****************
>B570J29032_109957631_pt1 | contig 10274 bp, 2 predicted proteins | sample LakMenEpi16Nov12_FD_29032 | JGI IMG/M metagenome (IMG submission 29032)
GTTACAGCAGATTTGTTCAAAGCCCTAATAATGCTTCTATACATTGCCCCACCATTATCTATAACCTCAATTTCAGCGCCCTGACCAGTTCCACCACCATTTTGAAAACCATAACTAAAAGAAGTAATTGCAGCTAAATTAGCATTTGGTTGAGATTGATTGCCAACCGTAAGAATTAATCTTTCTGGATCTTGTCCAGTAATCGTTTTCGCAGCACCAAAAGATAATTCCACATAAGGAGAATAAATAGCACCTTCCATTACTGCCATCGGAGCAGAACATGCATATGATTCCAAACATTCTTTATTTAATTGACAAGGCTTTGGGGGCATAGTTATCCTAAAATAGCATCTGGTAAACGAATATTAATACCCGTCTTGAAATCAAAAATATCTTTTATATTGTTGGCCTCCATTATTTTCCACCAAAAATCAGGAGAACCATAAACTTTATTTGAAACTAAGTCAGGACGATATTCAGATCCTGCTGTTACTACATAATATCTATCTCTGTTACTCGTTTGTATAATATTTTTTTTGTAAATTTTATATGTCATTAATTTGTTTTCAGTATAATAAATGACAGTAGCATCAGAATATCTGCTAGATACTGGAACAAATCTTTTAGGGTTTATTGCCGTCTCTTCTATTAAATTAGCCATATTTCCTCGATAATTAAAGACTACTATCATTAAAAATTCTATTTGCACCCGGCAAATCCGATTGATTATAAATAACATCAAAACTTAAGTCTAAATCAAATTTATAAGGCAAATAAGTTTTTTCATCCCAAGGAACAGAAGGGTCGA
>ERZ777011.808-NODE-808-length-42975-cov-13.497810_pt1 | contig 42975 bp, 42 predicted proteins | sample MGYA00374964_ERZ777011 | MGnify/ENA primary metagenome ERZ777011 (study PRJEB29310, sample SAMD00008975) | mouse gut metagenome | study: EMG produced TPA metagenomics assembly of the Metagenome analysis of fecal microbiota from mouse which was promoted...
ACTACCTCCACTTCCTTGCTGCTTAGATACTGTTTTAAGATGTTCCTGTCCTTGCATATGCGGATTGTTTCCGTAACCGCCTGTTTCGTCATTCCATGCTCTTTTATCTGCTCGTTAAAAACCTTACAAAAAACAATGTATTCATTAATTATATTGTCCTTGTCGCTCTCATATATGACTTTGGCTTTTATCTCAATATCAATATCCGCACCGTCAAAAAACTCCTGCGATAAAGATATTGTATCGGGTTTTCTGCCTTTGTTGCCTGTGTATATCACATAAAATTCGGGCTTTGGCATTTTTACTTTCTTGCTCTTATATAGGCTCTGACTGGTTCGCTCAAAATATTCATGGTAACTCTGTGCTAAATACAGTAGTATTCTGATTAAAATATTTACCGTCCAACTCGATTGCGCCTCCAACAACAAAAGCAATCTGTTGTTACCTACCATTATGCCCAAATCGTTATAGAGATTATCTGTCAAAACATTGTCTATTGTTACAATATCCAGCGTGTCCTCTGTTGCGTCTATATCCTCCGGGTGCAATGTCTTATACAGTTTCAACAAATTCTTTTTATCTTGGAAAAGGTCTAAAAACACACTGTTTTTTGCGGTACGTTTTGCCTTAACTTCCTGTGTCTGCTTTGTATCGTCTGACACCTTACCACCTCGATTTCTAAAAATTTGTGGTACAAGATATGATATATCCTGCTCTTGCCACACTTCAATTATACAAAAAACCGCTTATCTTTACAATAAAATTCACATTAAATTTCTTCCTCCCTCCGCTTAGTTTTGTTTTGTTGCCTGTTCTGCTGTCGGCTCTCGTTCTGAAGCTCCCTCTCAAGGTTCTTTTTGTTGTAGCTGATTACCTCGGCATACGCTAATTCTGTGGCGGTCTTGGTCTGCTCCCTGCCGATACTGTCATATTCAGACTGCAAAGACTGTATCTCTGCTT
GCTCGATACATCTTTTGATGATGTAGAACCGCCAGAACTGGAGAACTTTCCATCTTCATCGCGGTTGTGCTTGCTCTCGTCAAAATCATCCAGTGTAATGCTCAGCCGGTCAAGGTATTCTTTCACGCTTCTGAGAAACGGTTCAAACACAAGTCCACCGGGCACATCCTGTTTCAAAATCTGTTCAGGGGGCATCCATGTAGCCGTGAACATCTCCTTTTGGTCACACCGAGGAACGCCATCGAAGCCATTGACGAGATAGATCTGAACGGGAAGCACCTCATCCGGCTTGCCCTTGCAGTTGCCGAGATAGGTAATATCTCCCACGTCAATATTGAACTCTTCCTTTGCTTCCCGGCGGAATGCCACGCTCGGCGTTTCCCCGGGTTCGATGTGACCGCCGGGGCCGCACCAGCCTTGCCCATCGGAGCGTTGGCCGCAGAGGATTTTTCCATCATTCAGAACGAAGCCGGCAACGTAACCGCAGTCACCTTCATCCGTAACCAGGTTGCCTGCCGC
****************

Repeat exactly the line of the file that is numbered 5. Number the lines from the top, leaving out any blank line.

GCTCGATACATCTTTTGATGATGTAGAACCGCCAGAACTGGAGAACTTTCCATCTTCATCGCGGTTGTGCTTGCTCTCGTCAAAATCATCCAGTGTAATGCTCAGCCGGTCAAGGTATTCTTTCACGCTTCTGAGAAACGGTTCAAACACAAGTCCACCGGGCACATCCTGTTTCAAAATCTGTTCAGGGGGCATCCATGTAGCCGTGAACATCTCCTTTTGGTCACACCGAGGAACGCCATCGAAGCCATTGACGAGATAGATCTGAACGGGAAGCACCTCATCCGGCTTGCCCTTGCAGTTGCCGAGATAGGTAATATCTCCCACGTCAATATTGAACTCTTCCTTTGCTTCCCGGCGGAATGCCACGCTCGGCGTTTCCCCGGGTTCGATGTGACCGCCGGGGCCGCACCAGCCTTGCCCATCGGAGCGTTGGCCGCAGAGGATTTTTCCATCATTCAGAACGAAGCCGGCAACGTAACCGCAGTCACCTTCATCCGTAACCAGGTTGCCTGCCGC